Skip to main content

Navigating the Minefield of Trade Secrets Protection in China

Posted by on Thursday, November 27, 2014 in Articles, Vol. 47 No. 4, Volume 47, Volumes.

Many Multinational Companies (MNCs) now consider trade secrets to be the most important intellectual property right in China, ahead of patents, trademarks, and copyrights. While trade secrets have become more valuable than ever as a business asset in China, many MNCs also find that the protection of trade secrets in China is full of pitfalls and traps. Unlike in the case of patents, trademarks, and copyrights, China has no unified law governing trade secrets, but has disjointed provisions scattered throughout various laws. The pitfalls are also created by a high evidentiary burden in proving a theft of a trade secret that many MNCs find difficult to meet. China places an emphasis on documentary proof of the theft of the trade secret, which can be difficult to obtain. A comparison of the enforcement of trademarks in China with the enforcement of trade secrets illustrates how much more difficult it is to enforce trade secrets. In addition, MNCs that attempt to enforce their trade secrets can find themselves caught in risky and dangerous entanglements with Chinese enforcement authorities. These enforcement authorities often demand illegal payments as a price of enforcement. While these enforcement problems admit of no easy solutions given the realities of China’s current trade secrets legal regime, many of these problems can be avoided altogether if MNCs implemented some simple advanced planning and preventative measures. MNCs should invest in these preventative measures that, if carefully implemented, can avoid the traps in China’s murky enforcement regime while at the same time protect valuable confidential and propriety information of the company.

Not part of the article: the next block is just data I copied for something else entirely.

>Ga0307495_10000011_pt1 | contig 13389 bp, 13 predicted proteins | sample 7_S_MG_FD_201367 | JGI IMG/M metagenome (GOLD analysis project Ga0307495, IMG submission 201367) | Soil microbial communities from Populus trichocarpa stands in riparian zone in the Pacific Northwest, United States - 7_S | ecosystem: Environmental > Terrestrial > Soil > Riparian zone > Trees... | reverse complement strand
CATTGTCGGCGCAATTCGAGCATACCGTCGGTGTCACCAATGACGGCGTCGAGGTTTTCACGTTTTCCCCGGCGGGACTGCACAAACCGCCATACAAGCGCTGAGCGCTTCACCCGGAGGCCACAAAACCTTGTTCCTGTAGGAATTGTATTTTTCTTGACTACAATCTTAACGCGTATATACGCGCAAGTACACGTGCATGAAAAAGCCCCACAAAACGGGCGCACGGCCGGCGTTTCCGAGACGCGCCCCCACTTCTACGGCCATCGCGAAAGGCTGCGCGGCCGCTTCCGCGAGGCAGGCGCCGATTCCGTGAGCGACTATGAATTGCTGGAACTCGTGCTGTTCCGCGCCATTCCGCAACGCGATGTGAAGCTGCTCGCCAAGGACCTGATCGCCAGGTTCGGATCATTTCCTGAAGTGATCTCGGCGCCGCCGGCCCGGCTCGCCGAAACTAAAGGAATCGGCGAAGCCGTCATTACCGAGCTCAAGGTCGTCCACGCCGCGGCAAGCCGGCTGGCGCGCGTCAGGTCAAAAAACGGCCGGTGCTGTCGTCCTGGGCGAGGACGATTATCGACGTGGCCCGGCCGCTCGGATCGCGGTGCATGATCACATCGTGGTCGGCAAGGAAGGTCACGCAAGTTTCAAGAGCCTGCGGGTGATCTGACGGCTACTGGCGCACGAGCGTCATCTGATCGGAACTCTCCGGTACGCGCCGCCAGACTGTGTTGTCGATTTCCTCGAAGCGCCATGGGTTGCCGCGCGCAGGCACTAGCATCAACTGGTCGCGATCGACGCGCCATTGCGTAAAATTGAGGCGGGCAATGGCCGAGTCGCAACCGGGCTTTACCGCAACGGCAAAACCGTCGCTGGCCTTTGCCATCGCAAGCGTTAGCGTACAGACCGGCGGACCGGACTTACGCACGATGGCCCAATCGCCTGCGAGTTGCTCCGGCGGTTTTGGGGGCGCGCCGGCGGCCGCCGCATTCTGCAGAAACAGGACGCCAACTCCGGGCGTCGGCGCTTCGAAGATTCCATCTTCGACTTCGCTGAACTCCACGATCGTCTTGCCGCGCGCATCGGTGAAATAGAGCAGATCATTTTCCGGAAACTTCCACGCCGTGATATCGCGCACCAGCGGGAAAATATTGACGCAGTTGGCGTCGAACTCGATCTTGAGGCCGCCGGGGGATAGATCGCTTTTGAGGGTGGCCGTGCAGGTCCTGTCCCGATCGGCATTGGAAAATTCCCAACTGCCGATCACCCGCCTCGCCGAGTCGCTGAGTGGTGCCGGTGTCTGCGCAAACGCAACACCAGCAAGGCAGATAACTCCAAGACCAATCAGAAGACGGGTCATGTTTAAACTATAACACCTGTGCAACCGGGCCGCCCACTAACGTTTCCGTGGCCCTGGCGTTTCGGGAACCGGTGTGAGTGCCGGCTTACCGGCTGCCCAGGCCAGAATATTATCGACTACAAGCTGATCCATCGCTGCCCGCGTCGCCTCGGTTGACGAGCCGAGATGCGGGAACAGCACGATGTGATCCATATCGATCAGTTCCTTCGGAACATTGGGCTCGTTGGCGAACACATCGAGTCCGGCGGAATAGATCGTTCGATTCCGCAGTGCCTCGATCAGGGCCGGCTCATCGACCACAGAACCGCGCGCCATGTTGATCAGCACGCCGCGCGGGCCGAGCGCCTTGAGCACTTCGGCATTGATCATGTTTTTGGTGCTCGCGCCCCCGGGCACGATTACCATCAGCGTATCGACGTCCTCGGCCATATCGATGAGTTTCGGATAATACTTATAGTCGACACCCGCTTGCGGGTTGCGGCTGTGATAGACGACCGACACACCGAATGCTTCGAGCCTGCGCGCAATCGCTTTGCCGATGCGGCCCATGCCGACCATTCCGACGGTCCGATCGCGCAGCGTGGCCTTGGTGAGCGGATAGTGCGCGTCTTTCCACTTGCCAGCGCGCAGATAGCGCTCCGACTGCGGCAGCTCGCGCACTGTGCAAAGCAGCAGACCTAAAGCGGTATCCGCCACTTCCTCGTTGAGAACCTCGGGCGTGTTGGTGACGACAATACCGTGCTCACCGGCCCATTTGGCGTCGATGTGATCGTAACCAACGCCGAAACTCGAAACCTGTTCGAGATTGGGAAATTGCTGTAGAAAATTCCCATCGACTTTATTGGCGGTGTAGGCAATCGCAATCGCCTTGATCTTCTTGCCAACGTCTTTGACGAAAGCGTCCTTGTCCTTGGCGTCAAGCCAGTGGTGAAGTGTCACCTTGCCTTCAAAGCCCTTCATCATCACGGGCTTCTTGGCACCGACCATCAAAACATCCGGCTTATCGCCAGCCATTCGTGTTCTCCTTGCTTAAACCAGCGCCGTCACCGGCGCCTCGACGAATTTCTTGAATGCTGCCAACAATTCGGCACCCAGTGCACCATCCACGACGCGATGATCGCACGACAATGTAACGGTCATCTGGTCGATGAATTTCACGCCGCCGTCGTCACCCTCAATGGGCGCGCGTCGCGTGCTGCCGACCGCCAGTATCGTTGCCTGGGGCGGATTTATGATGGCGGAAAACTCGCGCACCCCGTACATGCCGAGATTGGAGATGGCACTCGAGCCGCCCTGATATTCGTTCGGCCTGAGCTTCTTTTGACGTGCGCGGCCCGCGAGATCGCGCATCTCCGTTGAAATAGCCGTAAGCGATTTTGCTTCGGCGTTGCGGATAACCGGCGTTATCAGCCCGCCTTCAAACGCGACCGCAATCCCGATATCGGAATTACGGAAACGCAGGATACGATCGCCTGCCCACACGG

Leave a Response


ExpressO Top 10 Law Review


ANNOUNCEMENTS

The Journal is pleased to announce its 2018-2019 Board of Editors. View the complete masthead here.

Vanderbilt University Law School Professor Michael A. Newton’s 2016 VJTL Article entitled How the International Criminal Court Threatens Treaty Norms  was cited by the International Criminal Court prosecutor’s November 2017 filing seeking investigation into war crimes in Afghanistan.

May 2018 Issue on the Second Israel Defense Forces International Conference on the Law of Armed Conflict. Read more about the Journal’s May 2018 issue here.

Thank you to everyone who attended the Journal’s 50th Anniversary celebration on October 5, 2017! View photos from the event here and read about the Journal’s history here.

Connect with the Vanderbilt Journal of Transnational Law on LinkedIn.

The Journal is pleased to listed as the #5 International Law Journal by the 2017 Washington and Lee Law Journal Rankings.

The Journal is very excited about the success of our February 2017 Symposium, “Sovereign Conduct on the Margins of the Law.” Read more about our February 2017 Symposium here

Please join us in congratulating the Vanderbilt Journal of Transnational Law 2017-2018 Write-On Competition Winners.

Video is available from the Vanderbilt Journal of Transnational Law’s 2015-2016 SymposiumThis is Not a Drill: Confronting Legal Issues in the Wake of International Disasters. Watch here.